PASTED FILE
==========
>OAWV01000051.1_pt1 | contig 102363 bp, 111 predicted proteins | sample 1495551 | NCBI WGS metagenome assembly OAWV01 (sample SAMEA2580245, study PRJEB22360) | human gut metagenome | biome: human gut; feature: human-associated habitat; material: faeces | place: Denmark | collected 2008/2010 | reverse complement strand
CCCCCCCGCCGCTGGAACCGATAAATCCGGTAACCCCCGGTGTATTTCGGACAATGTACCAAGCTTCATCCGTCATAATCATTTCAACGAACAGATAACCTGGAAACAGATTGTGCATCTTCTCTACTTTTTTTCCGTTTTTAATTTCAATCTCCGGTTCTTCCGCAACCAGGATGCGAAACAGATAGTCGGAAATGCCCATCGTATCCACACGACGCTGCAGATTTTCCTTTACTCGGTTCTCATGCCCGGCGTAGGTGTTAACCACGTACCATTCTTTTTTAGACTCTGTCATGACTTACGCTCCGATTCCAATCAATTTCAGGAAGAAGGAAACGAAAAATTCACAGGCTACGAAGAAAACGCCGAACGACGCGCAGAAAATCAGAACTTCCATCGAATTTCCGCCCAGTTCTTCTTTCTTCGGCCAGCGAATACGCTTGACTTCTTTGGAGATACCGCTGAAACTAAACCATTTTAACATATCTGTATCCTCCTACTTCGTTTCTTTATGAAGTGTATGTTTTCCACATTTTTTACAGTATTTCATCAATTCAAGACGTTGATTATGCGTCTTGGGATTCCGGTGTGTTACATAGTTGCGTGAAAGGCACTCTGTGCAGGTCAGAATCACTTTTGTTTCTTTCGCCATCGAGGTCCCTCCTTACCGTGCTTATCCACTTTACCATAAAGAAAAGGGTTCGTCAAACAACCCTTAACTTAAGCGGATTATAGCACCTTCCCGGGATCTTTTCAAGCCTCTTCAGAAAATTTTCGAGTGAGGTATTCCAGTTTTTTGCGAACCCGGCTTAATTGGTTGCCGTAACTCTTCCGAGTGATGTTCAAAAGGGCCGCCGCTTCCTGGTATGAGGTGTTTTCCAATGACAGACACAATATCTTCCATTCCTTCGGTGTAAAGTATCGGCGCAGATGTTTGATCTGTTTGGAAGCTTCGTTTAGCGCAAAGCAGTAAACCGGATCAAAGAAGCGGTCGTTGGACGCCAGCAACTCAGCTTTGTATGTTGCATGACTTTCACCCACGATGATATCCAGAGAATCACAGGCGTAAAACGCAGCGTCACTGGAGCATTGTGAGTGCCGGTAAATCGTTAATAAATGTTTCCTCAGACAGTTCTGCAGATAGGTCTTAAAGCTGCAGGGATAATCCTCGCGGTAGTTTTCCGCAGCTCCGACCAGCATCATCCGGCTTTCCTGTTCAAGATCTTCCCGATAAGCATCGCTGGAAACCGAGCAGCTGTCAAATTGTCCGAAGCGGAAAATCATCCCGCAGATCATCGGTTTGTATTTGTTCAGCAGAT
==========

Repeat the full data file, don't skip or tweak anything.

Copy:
>OAWV01000051.1_pt1 | contig 102363 bp, 111 predicted proteins | sample 1495551 | NCBI WGS metagenome assembly OAWV01 (sample SAMEA2580245, study PRJEB22360) | human gut metagenome | biome: human gut; feature: human-associated habitat; material: faeces | place: Denmark | collected 2008/2010 | reverse complement strand
CCCCCCCGCCGCTGGAACCGATAAATCCGGTAACCCCCGGTGTATTTCGGACAATGTACCAAGCTTCATCCGTCATAATCATTTCAACGAACAGATAACCTGGAAACAGATTGTGCATCTTCTCTACTTTTTTTCCGTTTTTAATTTCAATCTCCGGTTCTTCCGCAACCAGGATGCGAAACAGATAGTCGGAAATGCCCATCGTATCCACACGACGCTGCAGATTTTCCTTTACTCGGTTCTCATGCCCGGCGTAGGTGTTAACCACGTACCATTCTTTTTTAGACTCTGTCATGACTTACGCTCCGATTCCAATCAATTTCAGGAAGAAGGAAACGAAAAATTCACAGGCTACGAAGAAAACGCCGAACGACGCGCAGAAAATCAGAACTTCCATCGAATTTCCGCCCAGTTCTTCTTTCTTCGGCCAGCGAATACGCTTGACTTCTTTGGAGATACCGCTGAAACTAAACCATTTTAACATATCTGTATCCTCCTACTTCGTTTCTTTATGAAGTGTATGTTTTCCACATTTTTTACAGTATTTCATCAATTCAAGACGTTGATTATGCGTCTTGGGATTCCGGTGTGTTACATAGTTGCGTGAAAGGCACTCTGTGCAGGTCAGAATCACTTTTGTTTCTTTCGCCATCGAGGTCCCTCCTTACCGTGCTTATCCACTTTACCATAAAGAAAAGGGTTCGTCAAACAACCCTTAACTTAAGCGGATTATAGCACCTTCCCGGGATCTTTTCAAGCCTCTTCAGAAAATTTTCGAGTGAGGTATTCCAGTTTTTTGCGAACCCGGCTTAATTGGTTGCCGTAACTCTTCCGAGTGATGTTCAAAAGGGCCGCCGCTTCCTGGTATGAGGTGTTTTCCAATGACAGACACAATATCTTCCATTCCTTCGGTGTAAAGTATCGGCGCAGATGTTTGATCTGTTTGGAAGCTTCGTTTAGCGCAAAGCAGTAAACCGGATCAAAGAAGCGGTCGTTGGACGCCAGCAACTCAGCTTTGTATGTTGCATGACTTTCACCCACGATGATATCCAGAGAATCACAGGCGTAAAACGCAGCGTCACTGGAGCATTGTGAGTGCCGGTAAATCGTTAATAAATGTTTCCTCAGACAGTTCTGCAGATAGGTCTTAAAGCTGCAGGGATAATCCTCGCGGTAGTTTTCCGCAGCTCCGACCAGCATCATCCGGCTTTCCTGTTCAAGATCTTCCCGATAAGCATCGCTGGAAACCGAGCAGCTGTCAAATTGTCCGAAGCGGAAAATCATCCCGCAGATCATCGGTTTGTATTTGTTCAGCAGAT